If you aim to retire early, your contribution rate should be as high as you can afford. For example, those who seek the FIRE strategy (financial independence, retire early) significantly cut their living costs to direct more money to their retirement fund.
What happens to your 401(k) when you quit your job?
The money you’ve contributed to your 401(k) and the earnings on that money continue to be yours when you quit your job, though you may be subject to fees that you didn’t have to pay as an employee.
When you leave your employer, you have several options for your 401(k).
- Roll over your 401(k) to an IRA account to an outside custodian.
- Take a partial or full distribution. However, 401(k) distributions are subject to income taxes, and withdrawals before age 59 1/2 might also be subject to a penalty.
- Leave the money in the 401(k) or roll it over to a new 401(k) plan with a new employer if they accept this type of rollover.
Is 401(k) or Roth IRA better?
There are advantages and disadvantages to a Roth IRA versus 401(k), so the answer might depend on your situation.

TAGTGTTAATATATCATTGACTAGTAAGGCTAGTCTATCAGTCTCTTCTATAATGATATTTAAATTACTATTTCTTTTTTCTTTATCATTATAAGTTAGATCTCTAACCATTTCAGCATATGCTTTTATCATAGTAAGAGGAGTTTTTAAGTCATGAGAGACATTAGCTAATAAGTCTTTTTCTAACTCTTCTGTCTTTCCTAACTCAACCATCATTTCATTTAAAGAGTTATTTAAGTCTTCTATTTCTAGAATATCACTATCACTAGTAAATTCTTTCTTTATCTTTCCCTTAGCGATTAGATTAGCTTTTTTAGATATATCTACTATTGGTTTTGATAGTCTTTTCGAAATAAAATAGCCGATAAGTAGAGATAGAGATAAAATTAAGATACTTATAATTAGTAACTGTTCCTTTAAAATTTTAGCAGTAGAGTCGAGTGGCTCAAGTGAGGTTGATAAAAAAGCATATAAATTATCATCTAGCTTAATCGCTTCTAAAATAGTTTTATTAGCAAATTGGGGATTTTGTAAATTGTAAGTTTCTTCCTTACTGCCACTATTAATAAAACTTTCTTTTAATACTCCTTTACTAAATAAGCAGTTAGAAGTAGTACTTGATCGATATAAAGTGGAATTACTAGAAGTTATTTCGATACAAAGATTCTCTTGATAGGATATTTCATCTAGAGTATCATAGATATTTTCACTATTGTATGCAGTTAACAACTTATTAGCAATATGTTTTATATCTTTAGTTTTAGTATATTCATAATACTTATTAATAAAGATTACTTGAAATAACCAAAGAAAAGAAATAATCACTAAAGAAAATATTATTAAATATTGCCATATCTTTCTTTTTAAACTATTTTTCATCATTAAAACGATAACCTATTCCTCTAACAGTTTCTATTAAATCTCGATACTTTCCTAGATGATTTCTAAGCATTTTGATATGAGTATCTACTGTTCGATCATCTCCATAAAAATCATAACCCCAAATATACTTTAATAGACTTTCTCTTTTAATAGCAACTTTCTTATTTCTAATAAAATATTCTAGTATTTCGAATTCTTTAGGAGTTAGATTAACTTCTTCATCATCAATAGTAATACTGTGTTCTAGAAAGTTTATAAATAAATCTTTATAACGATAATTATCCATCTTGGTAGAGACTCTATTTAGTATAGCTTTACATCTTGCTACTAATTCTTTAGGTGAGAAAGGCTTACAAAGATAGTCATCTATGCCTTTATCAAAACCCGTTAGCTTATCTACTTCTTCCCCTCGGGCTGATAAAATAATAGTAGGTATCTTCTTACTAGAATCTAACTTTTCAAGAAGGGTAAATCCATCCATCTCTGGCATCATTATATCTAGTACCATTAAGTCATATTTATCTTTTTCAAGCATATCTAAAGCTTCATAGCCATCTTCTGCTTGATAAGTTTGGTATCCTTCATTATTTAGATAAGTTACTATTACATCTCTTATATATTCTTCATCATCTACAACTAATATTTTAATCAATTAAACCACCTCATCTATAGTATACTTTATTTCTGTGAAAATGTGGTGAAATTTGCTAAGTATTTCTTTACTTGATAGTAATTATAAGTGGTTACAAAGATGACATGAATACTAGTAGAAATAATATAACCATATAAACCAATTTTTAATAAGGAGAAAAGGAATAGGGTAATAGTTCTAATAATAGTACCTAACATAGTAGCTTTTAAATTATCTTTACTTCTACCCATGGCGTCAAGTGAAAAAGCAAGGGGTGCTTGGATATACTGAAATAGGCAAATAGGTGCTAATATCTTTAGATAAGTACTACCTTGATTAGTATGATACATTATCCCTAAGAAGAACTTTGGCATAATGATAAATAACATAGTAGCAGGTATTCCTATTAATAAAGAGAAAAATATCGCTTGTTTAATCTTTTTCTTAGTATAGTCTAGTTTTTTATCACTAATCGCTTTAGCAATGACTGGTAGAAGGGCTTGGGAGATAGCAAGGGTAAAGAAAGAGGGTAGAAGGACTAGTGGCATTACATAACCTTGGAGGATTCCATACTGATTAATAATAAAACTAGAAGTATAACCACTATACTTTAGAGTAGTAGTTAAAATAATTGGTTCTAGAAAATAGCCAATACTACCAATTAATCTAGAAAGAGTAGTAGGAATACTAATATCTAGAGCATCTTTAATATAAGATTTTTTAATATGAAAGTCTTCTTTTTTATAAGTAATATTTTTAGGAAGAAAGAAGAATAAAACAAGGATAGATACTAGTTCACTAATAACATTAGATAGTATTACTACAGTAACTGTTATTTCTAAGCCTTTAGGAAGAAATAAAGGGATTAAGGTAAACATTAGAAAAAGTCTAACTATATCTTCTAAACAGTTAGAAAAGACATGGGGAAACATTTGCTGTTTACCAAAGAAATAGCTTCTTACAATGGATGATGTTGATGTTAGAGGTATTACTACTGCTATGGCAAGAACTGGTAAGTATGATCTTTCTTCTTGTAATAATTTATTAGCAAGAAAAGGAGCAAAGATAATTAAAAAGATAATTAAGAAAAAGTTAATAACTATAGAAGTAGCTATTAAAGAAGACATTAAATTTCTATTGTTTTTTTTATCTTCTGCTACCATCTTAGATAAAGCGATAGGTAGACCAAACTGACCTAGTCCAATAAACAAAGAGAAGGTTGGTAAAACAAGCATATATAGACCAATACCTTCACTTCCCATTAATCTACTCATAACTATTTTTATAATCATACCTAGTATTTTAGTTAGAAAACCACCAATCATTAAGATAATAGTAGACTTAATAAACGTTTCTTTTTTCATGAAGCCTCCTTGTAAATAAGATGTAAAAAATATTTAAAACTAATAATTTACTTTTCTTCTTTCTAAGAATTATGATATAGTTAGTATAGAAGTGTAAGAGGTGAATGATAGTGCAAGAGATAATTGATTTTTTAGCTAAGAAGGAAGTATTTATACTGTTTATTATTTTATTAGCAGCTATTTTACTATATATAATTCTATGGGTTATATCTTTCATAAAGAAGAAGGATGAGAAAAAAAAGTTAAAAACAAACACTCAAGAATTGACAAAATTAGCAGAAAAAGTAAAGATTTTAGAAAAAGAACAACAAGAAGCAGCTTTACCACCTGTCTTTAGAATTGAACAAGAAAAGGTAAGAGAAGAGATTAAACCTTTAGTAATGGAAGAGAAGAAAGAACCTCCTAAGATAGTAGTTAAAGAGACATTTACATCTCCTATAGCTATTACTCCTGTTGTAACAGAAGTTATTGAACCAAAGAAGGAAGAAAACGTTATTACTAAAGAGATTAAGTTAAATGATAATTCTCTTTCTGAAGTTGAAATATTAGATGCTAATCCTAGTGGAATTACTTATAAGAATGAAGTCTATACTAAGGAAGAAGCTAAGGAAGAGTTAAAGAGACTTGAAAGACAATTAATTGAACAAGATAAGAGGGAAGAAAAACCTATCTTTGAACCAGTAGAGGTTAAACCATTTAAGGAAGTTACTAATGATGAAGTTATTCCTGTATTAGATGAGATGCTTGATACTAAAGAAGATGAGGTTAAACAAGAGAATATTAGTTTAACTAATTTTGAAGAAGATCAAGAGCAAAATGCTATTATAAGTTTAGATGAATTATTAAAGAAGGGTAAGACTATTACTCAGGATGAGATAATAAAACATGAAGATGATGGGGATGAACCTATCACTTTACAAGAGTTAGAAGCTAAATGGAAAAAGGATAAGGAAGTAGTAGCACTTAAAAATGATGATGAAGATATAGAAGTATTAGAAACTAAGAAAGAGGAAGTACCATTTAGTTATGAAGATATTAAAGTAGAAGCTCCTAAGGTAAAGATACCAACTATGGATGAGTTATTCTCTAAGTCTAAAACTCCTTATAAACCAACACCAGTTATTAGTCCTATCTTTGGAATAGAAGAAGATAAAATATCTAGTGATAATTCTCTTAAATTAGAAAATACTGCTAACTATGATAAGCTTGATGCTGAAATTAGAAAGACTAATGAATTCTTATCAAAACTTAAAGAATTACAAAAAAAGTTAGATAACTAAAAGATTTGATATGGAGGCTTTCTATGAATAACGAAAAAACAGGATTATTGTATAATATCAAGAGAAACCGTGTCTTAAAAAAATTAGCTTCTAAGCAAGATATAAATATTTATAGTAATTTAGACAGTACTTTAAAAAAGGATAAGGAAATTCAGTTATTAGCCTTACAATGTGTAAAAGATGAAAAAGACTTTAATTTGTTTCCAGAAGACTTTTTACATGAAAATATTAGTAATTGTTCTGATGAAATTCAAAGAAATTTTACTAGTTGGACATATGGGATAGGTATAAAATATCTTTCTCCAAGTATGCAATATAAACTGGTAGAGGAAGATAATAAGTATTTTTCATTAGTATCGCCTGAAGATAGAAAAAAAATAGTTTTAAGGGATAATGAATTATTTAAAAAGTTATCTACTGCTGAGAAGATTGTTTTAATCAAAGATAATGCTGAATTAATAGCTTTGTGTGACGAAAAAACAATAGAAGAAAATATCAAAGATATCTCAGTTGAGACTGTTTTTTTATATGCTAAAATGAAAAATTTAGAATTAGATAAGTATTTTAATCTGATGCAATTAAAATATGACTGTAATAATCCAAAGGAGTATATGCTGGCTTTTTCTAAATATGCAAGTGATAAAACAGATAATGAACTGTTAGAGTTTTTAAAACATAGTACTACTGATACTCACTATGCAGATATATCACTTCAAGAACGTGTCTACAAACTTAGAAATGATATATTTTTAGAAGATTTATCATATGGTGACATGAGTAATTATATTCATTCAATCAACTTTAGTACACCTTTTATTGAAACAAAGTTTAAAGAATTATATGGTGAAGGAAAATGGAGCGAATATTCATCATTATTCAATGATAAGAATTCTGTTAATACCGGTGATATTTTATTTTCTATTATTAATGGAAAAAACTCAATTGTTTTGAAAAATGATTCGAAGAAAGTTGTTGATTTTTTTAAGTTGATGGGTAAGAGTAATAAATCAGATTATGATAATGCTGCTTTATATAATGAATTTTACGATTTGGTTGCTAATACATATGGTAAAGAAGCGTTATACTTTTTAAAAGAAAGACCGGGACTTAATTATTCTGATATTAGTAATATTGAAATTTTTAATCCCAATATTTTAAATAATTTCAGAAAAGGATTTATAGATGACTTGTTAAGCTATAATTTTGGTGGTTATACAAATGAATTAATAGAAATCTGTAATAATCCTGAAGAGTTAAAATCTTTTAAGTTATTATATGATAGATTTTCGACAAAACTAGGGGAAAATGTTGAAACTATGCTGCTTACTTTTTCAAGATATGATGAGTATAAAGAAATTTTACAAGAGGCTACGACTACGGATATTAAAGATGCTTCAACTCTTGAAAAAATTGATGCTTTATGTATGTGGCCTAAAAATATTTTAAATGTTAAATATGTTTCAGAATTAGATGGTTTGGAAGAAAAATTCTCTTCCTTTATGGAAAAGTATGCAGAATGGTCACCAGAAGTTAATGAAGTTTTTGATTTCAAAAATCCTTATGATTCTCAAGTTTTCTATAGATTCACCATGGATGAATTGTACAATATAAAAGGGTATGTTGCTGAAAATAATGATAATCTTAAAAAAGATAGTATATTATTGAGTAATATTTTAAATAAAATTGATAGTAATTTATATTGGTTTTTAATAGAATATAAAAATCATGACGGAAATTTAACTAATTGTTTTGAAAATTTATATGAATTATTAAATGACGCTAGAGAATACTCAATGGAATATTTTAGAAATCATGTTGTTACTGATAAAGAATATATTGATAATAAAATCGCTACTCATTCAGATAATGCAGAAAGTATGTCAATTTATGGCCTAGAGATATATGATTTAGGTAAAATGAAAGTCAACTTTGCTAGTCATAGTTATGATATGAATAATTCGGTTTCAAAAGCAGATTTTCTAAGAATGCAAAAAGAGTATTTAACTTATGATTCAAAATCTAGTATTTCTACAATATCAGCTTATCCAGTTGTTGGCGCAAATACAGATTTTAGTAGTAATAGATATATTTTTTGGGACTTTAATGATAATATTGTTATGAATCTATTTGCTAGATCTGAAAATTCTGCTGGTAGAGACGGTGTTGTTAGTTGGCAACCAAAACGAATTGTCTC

The annual 401(k) contribution limits are higher than the limits for a Roth IRA, allowing you to contribute more to a 401(k) account if desired. Additionally, Roth IRA contributions might be limited by your income if you’re a high earner. There is no such income limitation for a 401(k).
On the other hand, Roth IRAs are available to anyone with earned income. IRAs might also have a bigger selection of investment assets, allowing you to have more freedom when adjusting your portfolio.
In today’s world, workers are primarily responsible for saving for retirement on their own. Pension plans are largely outdated, especially in the private sector. Most employers offer a 401(k) plan as their main retirement savings vehicle for their employees.
Budgeting and getting your personal finances in order might free up more money to increase the maximum amount you could contribute. It might also help to speak with a financial advisor about your retirement savings plan.
Investing money early in your career and regularly throughout your working years is key to building a solid retirement nest egg. But remember, it’s never too late to save for retirement. As some may say, the best day to start investing for retirement is today. The next best day is tomorrow.